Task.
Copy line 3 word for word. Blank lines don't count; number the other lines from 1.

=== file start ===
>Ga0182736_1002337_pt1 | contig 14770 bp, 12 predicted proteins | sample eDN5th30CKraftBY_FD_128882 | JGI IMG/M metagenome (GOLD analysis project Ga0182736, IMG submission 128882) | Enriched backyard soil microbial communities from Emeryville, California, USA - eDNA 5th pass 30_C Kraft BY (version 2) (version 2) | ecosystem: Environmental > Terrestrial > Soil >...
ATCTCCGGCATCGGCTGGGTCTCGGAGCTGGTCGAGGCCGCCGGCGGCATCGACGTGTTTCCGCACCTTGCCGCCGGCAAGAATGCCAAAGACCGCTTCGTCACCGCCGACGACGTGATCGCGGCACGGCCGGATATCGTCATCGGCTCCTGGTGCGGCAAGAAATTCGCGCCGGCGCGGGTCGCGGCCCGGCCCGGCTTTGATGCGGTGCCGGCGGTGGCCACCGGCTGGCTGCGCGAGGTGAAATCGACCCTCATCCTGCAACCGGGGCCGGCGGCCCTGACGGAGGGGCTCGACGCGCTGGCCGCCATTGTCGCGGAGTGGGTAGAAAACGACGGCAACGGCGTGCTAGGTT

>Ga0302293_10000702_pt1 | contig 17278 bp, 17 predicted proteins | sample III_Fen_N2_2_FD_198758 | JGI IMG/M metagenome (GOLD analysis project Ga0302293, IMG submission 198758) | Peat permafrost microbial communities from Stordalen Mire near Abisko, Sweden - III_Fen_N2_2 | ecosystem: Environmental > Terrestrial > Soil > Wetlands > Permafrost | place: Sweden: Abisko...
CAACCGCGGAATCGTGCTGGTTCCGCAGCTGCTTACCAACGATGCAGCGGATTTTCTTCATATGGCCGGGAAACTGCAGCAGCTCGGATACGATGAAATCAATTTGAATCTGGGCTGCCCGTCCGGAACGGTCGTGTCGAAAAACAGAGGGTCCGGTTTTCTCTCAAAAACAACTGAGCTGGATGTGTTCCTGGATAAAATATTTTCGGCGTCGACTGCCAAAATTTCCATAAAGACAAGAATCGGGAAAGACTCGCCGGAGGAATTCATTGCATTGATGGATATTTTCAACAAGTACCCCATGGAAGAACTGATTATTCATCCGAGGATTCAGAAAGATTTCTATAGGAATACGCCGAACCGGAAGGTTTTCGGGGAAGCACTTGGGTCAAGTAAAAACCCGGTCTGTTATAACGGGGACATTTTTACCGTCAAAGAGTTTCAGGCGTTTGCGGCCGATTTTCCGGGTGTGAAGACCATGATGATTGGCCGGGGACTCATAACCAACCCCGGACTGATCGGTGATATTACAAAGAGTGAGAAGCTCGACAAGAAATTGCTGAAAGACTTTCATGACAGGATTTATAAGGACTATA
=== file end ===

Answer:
>Ga0302293_10000702_pt1 | contig 17278 bp, 17 predicted proteins | sample III_Fen_N2_2_FD_198758 | JGI IMG/M metagenome (GOLD analysis project Ga0302293, IMG submission 198758) | Peat permafrost microbial communities from Stordalen Mire near Abisko, Sweden - III_Fen_N2_2 | ecosystem: Environmental > Terrestrial > Soil > Wetlands > Permafrost | place: Sweden: Abisko...